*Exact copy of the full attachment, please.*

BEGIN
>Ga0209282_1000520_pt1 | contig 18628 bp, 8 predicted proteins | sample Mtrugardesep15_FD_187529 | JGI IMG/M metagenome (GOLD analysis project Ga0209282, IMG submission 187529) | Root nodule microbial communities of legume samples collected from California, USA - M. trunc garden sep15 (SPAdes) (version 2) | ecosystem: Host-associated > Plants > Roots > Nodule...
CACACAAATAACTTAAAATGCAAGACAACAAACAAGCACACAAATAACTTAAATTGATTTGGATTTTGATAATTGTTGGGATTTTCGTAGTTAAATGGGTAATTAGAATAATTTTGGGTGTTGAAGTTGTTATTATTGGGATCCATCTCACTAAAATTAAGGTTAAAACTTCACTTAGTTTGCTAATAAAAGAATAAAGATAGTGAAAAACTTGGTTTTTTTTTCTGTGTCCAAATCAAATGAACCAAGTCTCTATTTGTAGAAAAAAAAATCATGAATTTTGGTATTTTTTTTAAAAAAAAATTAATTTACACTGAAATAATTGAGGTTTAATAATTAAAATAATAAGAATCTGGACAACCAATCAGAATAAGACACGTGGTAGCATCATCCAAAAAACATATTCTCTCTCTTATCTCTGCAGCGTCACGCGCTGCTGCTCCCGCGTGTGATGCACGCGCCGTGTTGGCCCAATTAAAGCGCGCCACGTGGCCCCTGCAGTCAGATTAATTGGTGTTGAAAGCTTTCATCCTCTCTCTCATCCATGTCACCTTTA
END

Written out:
>Ga0209282_1000520_pt1 | contig 18628 bp, 8 predicted proteins | sample Mtrugardesep15_FD_187529 | JGI IMG/M metagenome (GOLD analysis project Ga0209282, IMG submission 187529) | Root nodule microbial communities of legume samples collected from California, USA - M. trunc garden sep15 (SPAdes) (version 2) | ecosystem: Host-associated > Plants > Roots > Nodule...
CACACAAATAACTTAAAATGCAAGACAACAAACAAGCACACAAATAACTTAAATTGATTTGGATTTTGATAATTGTTGGGATTTTCGTAGTTAAATGGGTAATTAGAATAATTTTGGGTGTTGAAGTTGTTATTATTGGGATCCATCTCACTAAAATTAAGGTTAAAACTTCACTTAGTTTGCTAATAAAAGAATAAAGATAGTGAAAAACTTGGTTTTTTTTTCTGTGTCCAAATCAAATGAACCAAGTCTCTATTTGTAGAAAAAAAAATCATGAATTTTGGTATTTTTTTTAAAAAAAAATTAATTTACACTGAAATAATTGAGGTTTAATAATTAAAATAATAAGAATCTGGACAACCAATCAGAATAAGACACGTGGTAGCATCATCCAAAAAACATATTCTCTCTCTTATCTCTGCAGCGTCACGCGCTGCTGCTCCCGCGTGTGATGCACGCGCCGTGTTGGCCCAATTAAAGCGCGCCACGTGGCCCCTGCAGTCAGATTAATTGGTGTTGAAAGCTTTCATCCTCTCTCTCATCCATGTCACCTTTA